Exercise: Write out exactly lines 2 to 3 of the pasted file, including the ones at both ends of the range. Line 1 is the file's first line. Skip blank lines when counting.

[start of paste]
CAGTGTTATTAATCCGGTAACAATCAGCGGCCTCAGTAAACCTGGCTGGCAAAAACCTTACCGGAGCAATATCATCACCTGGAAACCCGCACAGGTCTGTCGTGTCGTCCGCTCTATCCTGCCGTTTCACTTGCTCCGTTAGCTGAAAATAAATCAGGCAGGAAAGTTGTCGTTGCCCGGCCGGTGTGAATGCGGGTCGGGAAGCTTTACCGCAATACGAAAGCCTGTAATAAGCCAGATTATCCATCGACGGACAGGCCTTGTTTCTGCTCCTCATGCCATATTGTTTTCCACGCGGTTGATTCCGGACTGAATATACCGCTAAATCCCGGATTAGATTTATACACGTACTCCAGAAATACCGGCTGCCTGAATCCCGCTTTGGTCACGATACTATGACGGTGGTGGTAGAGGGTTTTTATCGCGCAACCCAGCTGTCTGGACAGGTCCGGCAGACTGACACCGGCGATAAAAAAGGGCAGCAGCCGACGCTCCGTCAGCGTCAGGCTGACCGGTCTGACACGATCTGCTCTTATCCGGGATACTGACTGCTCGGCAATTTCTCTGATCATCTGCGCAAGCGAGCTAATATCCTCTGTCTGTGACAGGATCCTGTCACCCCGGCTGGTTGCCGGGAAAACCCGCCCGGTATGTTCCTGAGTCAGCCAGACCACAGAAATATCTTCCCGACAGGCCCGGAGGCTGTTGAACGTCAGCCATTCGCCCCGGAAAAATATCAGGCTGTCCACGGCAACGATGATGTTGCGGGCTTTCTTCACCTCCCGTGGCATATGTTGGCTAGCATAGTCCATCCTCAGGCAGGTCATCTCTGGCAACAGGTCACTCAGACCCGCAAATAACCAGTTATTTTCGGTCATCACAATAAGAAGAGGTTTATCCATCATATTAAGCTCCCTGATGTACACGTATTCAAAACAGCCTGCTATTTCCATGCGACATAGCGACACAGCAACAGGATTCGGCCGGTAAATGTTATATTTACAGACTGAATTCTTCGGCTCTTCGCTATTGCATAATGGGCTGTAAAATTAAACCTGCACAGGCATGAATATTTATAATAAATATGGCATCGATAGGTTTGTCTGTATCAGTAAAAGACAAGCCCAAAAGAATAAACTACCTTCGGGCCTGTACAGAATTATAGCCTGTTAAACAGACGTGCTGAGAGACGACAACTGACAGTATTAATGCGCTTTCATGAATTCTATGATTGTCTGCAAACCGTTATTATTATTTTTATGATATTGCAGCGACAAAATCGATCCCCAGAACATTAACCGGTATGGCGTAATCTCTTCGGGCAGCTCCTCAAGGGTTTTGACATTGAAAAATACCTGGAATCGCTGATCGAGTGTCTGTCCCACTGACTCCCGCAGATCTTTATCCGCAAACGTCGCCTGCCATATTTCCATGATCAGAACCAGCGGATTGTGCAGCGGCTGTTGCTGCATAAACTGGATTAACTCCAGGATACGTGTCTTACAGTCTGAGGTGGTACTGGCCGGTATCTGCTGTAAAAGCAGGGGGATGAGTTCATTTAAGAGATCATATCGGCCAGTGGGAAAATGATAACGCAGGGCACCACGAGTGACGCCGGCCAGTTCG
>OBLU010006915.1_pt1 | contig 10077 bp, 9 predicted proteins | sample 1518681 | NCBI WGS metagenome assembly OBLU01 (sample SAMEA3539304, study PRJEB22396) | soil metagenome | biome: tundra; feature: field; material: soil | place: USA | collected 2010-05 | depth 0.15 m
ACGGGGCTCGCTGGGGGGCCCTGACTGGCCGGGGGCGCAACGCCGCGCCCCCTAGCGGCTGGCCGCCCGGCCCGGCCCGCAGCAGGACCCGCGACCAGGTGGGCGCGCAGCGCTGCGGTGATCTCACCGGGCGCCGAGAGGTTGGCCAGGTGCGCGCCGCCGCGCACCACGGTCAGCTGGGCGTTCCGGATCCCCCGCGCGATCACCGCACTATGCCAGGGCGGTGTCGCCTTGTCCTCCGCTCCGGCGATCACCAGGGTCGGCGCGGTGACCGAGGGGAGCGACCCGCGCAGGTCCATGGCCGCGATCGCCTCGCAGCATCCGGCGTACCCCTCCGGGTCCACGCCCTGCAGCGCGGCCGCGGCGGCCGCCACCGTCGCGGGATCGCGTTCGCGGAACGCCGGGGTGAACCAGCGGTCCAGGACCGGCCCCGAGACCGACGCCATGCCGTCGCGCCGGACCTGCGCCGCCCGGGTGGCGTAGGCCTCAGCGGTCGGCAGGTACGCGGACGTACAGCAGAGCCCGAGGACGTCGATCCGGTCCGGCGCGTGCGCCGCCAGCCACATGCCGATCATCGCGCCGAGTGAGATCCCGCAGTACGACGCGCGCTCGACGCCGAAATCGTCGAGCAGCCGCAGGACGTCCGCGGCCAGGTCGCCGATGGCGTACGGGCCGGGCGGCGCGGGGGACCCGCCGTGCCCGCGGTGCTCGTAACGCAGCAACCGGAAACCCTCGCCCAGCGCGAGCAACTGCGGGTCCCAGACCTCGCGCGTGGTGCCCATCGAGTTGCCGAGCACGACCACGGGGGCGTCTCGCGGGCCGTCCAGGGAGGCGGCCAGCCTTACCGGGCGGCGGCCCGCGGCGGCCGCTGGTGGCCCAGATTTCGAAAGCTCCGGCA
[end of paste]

>OBLU010006915.1_pt1 | contig 10077 bp, 9 predicted proteins | sample 1518681 | NCBI WGS metagenome assembly OBLU01 (sample SAMEA3539304, study PRJEB22396) | soil metagenome | biome: tundra; feature: field; material: soil | place: USA | collected 2010-05 | depth 0.15 m
ACGGGGCTCGCTGGGGGGCCCTGACTGGCCGGGGGCGCAACGCCGCGCCCCCTAGCGGCTGGCCGCCCGGCCCGGCCCGCAGCAGGACCCGCGACCAGGTGGGCGCGCAGCGCTGCGGTGATCTCACCGGGCGCCGAGAGGTTGGCCAGGTGCGCGCCGCCGCGCACCACGGTCAGCTGGGCGTTCCGGATCCCCCGCGCGATCACCGCACTATGCCAGGGCGGTGTCGCCTTGTCCTCCGCTCCGGCGATCACCAGGGTCGGCGCGGTGACCGAGGGGAGCGACCCGCGCAGGTCCATGGCCGCGATCGCCTCGCAGCATCCGGCGTACCCCTCCGGGTCCACGCCCTGCAGCGCGGCCGCGGCGGCCGCCACCGTCGCGGGATCGCGTTCGCGGAACGCCGGGGTGAACCAGCGGTCCAGGACCGGCCCCGAGACCGACGCCATGCCGTCGCGCCGGACCTGCGCCGCCCGGGTGGCGTAGGCCTCAGCGGTCGGCAGGTACGCGGACGTACAGCAGAGCCCGAGGACGTCGATCCGGTCCGGCGCGTGCGCCGCCAGCCACATGCCGATCATCGCGCCGAGTGAGATCCCGCAGTACGACGCGCGCTCGACGCCGAAATCGTCGAGCAGCCGCAGGACGTCCGCGGCCAGGTCGCCGATGGCGTACGGGCCGGGCGGCGCGGGGGACCCGCCGTGCCCGCGGTGCTCGTAACGCAGCAACCGGAAACCCTCGCCCAGCGCGAGCAACTGCGGGTCCCAGACCTCGCGCGTGGTGCCCATCGAGTTGCCGAGCACGACCACGGGGGCGTCTCGCGGGCCGTCCAGGGAGGCGGCCAGCCTTACCGGGCGGCGGCCCGCGGCGGCCGCTGGTGGCCCAGATTTCGAAAGCTCCGGCA